Moreover, this first release of RACS utilizes the basic SAMtools and BAM codes, however it has been reported that improvements in processing SAM files could be achieved using SAMBAMBA [28]. One of the many advantages of dealing with an open source, modular pipeline like this, is that it allows interested users to explore this possibility as well, just by modifying the tool to process SAM files and selecting the one desired.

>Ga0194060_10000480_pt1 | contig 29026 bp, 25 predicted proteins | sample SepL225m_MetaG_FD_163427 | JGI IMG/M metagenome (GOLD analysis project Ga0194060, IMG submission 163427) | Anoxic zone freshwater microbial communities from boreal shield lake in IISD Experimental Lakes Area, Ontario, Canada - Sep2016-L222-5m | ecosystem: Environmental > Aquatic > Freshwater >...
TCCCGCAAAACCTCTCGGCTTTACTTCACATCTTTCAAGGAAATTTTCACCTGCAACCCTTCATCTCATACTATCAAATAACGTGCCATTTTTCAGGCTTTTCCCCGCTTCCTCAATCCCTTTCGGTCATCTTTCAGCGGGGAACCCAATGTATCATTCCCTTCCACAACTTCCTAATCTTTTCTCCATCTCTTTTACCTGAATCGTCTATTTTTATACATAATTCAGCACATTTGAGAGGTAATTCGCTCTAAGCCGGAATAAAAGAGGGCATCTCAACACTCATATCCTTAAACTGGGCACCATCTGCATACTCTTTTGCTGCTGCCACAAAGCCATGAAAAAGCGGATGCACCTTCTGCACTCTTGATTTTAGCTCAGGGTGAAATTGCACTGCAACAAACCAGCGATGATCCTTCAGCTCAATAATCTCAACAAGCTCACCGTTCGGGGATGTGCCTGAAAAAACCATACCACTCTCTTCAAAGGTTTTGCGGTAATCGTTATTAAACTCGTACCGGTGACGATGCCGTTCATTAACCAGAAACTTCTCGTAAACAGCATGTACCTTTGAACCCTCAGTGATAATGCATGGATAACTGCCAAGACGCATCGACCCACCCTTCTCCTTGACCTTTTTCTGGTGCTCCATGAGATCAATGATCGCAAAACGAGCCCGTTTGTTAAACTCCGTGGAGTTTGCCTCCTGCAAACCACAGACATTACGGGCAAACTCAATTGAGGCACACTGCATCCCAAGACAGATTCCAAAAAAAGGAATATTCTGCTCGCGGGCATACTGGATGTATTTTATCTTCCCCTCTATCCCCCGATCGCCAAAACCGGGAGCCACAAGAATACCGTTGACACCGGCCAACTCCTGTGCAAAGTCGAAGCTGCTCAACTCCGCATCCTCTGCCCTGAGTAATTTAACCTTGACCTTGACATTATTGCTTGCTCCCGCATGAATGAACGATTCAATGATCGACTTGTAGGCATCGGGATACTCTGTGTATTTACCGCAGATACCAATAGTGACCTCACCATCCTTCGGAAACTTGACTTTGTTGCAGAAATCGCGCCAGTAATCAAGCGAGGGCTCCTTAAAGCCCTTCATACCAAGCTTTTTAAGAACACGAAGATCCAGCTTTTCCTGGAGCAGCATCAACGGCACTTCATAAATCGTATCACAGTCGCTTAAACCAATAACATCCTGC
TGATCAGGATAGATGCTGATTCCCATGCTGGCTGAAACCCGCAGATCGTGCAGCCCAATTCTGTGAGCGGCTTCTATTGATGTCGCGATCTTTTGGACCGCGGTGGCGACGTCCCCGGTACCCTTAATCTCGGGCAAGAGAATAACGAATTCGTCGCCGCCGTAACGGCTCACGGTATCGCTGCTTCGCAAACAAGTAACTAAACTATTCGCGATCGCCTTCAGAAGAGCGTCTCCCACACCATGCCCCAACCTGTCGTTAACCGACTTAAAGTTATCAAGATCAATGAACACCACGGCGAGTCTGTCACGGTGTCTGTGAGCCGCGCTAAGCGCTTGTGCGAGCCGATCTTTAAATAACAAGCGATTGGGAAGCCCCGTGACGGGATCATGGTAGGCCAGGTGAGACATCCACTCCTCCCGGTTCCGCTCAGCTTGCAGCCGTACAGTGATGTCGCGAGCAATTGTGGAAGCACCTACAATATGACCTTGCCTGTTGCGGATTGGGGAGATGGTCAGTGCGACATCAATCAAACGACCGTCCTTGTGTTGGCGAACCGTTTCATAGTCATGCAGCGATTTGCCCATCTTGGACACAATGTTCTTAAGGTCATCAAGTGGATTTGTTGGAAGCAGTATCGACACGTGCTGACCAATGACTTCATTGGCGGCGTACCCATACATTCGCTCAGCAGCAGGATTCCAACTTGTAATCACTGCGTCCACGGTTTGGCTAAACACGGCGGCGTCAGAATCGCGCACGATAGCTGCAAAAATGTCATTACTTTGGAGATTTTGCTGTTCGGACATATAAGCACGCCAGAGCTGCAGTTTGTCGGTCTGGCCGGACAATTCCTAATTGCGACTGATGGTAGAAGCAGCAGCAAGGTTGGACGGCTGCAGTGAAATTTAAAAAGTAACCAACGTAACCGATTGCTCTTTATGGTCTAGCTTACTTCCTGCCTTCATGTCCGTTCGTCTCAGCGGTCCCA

As mentioned above, one additional functionality that RACS offers is the ability to specify the “working space”. When using the main script for counting reads in ORF, the user has the ability of indicating whether to use a faster “working space” than traditional spinning disks (ie. HDD) such as memory (ie. RAMdisk) or a solid state device (SSD). In general, utilizing RAMdisk or SSDs, would result in a speed-up of roughly 10 to 30%, depending on hardware specifications and the size of the dataset to be analyzed. The larger the dataset the more I/O operations (reads/writes) that would be needed, hence larger datasets would benefit the most of this. This is of course, assuming that the data and subsequent auxiliary files created during the analysis will fit in “memory”. If that is not the case then depending on the system and how it is configured may result in decremental performance (e.g. some computers will begin swapping data –i.e. start using traditional HDD space–) or even crash (for instance, is common in many HPC clusters to do not allow for swapping techniques). Differences in performance among SSD vs RAMdisk, are almost negligible, again depending on hardware specs, this can be upmost of the order of few percentages. Finally, it should be noticed that by using RAMdisk (i.e. memory) as a working space, users will reduce the overall computational time, however this is will ultimately depend upon the amount of memory available as this technique will clearly increase the utilization of RAM. As a general estimate, at the moment of running the pipeline, users might estimate the amount of memory needed by one order of magnitude larger (i.e. ×10) than the size of the dataset to be processed. Further details about memory utilization and walltimes as function of number of threads or cores, are presented in Table 2 and in the “doc” directory of the RACS repository.